Elizabeth II arriving at King’s Cross Station, London, on October 15, 1969 with her four corgis after a holiday at Balmoral Castle. She used to travel with her pets, so images of Queen II surrounded by corgis were common.STF (AFP)

Demand for the corgi breed rose again in the 1960s, with nearly 9,000 puppy registrations, as newspapers and television showed images of the young queen with her family and corgis. By the late 1990s, interest had begun to fade, and in 2014, the Kennel Club listed corgis in the vulnerable native breed category, with just 274 new puppy registrations.

In 2017, registrations increased by 17%, and by 47% a year later, in 2018. This period coincided with the release of the popular Netflix TV show The Crown, which follows the life of Queen Elizabeth.

The last two corgis owned by Elizabeth II were Muick and Sandy, who were gifted to her by her son, Prince Andrew, following the death of the Duke of Edinburgh, in April 2021. Angela Kelly, the queen’s dresser, said at the time: “I was worried they would get under the Queen’s feet, but they have turned out to be a godsend. They are beautiful and great fun and the Queen often takes long walks with them in Home Park.”

Muick and Sandy stayed with the queen until her last moments, sources close to the palace told the British newspaper Daily Mail. On September 19, the corgis also stood with Prince Andrew outside Windsor Castle to farewell their former owner. Outside, many Britons had also decided to bring their own corgis to say goodbye to the queen.

It is now up to Prince Andrew and his ex-wife, Sarah Ferguson, to take care of Muick and Sandy.

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Iran launches airstrike against Kurdish group in northern Iraq | Iran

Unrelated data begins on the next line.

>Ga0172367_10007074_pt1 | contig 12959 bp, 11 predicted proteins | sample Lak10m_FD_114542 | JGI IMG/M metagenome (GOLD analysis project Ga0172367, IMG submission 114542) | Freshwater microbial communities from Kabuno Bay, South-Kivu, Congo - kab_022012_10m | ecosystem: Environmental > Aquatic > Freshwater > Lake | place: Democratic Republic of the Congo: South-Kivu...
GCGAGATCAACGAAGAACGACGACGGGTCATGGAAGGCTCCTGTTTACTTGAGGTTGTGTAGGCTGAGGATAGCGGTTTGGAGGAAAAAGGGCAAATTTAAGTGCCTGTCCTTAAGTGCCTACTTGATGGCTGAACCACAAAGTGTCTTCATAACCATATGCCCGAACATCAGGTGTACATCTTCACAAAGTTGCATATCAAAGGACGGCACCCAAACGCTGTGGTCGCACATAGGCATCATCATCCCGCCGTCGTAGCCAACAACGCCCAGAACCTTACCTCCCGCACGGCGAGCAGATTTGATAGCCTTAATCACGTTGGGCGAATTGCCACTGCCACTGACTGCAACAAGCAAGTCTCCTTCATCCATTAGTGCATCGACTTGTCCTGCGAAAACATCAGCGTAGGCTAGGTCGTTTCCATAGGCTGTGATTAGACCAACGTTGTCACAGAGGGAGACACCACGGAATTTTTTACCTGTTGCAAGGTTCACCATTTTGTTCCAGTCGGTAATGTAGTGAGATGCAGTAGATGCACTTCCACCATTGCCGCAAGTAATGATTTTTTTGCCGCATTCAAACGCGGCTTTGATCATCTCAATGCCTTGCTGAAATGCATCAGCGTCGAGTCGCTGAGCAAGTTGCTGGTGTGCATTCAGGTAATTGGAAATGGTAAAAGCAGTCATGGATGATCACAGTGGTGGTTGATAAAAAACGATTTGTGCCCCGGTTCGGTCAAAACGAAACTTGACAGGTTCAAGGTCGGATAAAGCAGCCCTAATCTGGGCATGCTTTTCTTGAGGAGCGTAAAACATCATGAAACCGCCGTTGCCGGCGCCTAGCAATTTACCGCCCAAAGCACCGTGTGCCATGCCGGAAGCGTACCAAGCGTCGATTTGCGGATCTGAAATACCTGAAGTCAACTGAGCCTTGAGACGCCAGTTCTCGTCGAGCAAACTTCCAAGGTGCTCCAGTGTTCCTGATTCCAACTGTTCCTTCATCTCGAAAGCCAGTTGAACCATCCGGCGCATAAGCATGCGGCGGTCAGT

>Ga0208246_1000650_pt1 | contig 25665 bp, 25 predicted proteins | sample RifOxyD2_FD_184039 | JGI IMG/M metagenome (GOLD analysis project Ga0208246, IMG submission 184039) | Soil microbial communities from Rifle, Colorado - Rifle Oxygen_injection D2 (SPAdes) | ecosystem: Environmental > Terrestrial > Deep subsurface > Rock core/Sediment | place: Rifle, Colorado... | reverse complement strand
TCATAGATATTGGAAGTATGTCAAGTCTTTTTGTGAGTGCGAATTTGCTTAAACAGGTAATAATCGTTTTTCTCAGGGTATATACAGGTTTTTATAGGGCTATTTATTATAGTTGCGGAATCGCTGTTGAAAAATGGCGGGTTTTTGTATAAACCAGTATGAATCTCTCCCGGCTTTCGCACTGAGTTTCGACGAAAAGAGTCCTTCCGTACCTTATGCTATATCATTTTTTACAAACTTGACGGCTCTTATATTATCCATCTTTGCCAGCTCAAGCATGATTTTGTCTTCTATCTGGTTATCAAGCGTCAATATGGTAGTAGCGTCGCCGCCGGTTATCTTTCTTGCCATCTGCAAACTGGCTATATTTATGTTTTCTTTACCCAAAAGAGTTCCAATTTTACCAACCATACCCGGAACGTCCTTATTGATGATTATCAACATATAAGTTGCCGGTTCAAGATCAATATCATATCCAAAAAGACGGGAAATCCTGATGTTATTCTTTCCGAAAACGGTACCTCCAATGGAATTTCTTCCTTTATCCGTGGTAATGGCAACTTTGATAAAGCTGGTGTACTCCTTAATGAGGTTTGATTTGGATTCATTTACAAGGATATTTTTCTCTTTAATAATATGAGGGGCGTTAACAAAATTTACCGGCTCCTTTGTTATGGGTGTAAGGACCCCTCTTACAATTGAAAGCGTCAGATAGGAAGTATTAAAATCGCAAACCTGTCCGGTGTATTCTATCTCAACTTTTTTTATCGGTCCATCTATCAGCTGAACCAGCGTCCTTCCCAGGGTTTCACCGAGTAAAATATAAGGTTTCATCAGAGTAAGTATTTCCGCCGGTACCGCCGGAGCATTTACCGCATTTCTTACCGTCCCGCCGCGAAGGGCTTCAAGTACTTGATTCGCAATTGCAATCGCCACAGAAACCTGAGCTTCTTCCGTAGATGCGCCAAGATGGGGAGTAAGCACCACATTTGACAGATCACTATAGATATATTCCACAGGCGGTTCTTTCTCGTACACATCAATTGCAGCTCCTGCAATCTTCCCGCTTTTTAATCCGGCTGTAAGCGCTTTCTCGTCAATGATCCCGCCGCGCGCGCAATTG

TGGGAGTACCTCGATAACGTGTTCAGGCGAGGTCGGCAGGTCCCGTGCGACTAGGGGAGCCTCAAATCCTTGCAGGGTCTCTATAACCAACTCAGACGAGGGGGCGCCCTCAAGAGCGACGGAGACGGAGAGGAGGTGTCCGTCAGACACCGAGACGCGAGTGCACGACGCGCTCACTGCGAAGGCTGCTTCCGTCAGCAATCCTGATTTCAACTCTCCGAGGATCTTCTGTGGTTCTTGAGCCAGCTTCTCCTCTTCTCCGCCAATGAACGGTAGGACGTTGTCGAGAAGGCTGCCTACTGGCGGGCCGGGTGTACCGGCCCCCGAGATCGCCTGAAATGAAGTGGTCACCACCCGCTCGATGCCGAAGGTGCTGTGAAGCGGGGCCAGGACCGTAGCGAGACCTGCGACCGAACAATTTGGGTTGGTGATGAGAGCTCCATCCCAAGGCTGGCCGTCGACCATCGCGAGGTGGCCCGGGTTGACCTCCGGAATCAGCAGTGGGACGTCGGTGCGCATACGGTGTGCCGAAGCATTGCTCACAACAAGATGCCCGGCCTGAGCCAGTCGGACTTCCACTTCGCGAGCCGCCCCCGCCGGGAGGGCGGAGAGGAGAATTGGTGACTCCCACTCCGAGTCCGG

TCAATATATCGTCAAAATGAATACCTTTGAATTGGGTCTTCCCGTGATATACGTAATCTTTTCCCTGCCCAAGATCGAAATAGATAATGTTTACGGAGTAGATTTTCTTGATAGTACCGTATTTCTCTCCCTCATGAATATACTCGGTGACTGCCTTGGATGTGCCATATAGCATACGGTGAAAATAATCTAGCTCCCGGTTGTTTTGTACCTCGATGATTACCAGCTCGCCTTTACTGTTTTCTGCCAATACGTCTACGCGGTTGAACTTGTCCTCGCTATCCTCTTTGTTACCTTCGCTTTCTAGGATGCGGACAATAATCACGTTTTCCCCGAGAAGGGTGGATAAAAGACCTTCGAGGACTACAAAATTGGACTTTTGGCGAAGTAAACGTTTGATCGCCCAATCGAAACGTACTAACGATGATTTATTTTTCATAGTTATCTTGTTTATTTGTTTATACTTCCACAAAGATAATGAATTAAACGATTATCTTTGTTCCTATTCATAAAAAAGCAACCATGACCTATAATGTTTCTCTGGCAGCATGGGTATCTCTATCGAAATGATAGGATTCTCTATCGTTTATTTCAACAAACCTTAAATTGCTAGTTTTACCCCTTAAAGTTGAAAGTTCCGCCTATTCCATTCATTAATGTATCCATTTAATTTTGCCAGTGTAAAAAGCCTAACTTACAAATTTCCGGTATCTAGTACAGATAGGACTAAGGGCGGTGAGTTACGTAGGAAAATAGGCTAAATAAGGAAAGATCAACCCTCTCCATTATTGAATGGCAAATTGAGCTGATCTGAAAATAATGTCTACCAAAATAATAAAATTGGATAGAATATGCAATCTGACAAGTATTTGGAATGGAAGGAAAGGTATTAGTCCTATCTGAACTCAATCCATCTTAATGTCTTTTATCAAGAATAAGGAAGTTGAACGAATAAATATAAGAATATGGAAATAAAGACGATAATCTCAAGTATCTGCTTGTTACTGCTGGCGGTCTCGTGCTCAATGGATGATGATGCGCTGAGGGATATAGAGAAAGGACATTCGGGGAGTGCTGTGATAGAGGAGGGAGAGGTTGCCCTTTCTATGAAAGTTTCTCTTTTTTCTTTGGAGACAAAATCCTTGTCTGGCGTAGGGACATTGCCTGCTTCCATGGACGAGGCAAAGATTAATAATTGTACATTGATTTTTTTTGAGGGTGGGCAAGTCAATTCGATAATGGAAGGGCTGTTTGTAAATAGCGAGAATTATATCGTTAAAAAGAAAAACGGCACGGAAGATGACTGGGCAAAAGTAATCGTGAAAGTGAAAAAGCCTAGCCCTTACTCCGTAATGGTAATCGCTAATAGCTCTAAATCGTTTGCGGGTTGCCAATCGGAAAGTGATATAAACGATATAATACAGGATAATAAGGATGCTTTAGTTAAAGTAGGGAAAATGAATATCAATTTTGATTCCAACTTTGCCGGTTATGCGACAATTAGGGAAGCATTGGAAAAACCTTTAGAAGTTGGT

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Iran has launched a deadly cross-border airstrike into northern Iraq to punish Kurds for their role in supporting demonstrations over the death of a 22-year-old Kurdish woman in Iranian police custody that are still rattling the Tehran regime.

The attack occurred as the Iranian president, Ebrahim Raisi, addressed the nation to express his regret over the death of Mahsa Amini a fortnight ago, but also to accuse the protesters of being agents of foreign powers.

Activists in Iran, speaking to the Guardian on condition of anonymity, said: “Our confidence is growing. We are not backing down despite the arrests. It is very beautiful. There is a belief that something is going to change this time.”

Lawyers acting for Amini’s family have, in defiance of regime pressure, filed a formal complaint against those responsible for her arrest. They have demanded a detailed independent investigation into her death, including the manner of arrest and transfer to hospital, as well as photographs and videos of the arrest, and any brain scans.